Swiss surrealist artist H.R. Giger has died at the age of 74, best known for having designed the iconic Xenomorph star of the Alien movies, for which he won an Oscar. Giger’s style, a blending of biological parts with mechanical elements, was dubbed “biomechanical”, and became a recurring and challenging theme throughout his life. However, while he may be most memorable for designing the creature that terrorized Sigourney Weaver’s Ellen Ripley, Giger’s CV has many unusual twists to it.
The first movie Giger worked on was Alejandro Jodorowsky’s Dune, which was never actually filmed. However, an adaptation by David Lynch used the ideas as rough concepts.
The Alien Xenomorph from the 1979 movie directed by Ridley Scott brought Giger to fame, however. He was also responsible for designing the “Space Jockey” character later explained by 2012’s Prometheus, which credited the artist for his original concepts. In-between, his creatures were used for Aliens and Alien 3, for which he designed the dog-Alien hybrid.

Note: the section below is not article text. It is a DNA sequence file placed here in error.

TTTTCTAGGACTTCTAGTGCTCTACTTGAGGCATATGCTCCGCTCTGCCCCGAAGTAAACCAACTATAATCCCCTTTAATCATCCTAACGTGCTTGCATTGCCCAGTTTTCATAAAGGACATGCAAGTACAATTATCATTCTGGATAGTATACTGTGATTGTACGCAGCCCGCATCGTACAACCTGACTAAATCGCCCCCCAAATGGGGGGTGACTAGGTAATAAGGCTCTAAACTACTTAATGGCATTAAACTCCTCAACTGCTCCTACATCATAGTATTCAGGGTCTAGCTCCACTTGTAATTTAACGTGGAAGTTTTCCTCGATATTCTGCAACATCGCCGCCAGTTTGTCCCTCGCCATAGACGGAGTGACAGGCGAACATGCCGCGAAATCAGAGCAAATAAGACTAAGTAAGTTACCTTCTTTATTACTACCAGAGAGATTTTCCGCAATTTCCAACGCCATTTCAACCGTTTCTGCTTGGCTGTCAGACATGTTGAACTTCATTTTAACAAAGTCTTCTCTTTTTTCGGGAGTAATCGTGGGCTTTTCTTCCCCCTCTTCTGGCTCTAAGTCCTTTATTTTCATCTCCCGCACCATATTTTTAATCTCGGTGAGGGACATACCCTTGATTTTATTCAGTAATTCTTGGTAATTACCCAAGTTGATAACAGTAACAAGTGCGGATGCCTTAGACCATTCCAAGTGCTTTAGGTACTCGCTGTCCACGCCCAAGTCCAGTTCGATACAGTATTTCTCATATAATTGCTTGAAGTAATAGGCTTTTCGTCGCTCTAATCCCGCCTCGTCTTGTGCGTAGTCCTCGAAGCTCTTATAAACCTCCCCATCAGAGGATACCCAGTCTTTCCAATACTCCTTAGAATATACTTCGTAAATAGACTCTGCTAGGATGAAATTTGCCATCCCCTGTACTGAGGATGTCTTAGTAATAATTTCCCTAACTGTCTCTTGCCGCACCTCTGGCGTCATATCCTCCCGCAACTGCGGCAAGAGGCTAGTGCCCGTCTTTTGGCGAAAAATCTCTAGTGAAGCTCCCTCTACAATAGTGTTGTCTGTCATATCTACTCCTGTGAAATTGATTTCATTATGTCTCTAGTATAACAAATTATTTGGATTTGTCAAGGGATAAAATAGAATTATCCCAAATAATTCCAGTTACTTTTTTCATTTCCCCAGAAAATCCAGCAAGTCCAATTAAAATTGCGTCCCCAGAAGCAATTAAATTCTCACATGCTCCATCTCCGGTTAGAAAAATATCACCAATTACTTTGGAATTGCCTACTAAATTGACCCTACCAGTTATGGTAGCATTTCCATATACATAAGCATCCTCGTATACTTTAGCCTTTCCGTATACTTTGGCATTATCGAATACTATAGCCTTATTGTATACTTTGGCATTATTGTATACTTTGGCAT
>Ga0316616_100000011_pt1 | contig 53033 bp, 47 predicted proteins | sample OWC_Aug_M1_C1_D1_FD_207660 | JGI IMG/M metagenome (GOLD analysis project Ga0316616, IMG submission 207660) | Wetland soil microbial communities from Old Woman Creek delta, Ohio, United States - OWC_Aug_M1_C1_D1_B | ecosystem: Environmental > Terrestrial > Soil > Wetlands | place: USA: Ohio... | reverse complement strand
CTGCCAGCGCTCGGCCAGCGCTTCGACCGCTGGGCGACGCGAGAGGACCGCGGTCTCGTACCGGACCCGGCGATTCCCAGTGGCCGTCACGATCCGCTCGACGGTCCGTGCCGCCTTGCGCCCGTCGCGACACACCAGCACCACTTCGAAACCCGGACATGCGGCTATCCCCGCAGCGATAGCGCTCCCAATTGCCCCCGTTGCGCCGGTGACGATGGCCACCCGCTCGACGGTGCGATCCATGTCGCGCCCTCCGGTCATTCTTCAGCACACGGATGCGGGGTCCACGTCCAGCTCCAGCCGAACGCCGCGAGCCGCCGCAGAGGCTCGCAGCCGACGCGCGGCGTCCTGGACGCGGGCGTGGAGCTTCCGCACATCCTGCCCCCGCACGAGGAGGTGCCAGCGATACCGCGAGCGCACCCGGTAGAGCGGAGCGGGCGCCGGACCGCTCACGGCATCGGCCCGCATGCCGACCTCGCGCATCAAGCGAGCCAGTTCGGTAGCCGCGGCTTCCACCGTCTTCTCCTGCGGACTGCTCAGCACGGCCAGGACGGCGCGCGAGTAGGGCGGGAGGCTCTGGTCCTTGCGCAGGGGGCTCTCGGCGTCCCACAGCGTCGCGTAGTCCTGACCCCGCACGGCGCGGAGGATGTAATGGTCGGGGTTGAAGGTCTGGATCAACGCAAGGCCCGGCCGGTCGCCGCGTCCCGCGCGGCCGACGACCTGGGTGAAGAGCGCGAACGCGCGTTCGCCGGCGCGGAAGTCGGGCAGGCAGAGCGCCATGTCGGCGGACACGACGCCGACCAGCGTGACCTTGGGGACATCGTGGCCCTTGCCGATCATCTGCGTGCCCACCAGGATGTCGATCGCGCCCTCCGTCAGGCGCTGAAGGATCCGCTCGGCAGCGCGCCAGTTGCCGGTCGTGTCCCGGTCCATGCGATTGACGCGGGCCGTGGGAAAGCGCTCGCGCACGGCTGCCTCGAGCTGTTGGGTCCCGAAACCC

However, Giger also created the Sil alien in 1995’s Species, played by Natasha Henstridge. Giger described his concept for Sil as “an aesthetic warrior, also sensual and deadly, like the women look in my paintings.”
Some of his work was more esoteric, however. Giger designed a Batmobile for 1995’s Batman Forever, produced by Tim Burton, which went unused; the car resembled some nightmare starfish, with eight wheels and an outstretched biomechanical chassis.
Meanwhile, his designs for furniture featured at two officially-sanctioned bars, in Gruyères and Chur in Switzerland, sold for a limited period though now strongly sought-after by collectors.
Certain items are on show at the official HR Giger museum, housed at the Château St. Germain which the artist bought in 1998. The museum is run by Giger’s wife, Carmen Maria Scheifele Giger, who survives the artist.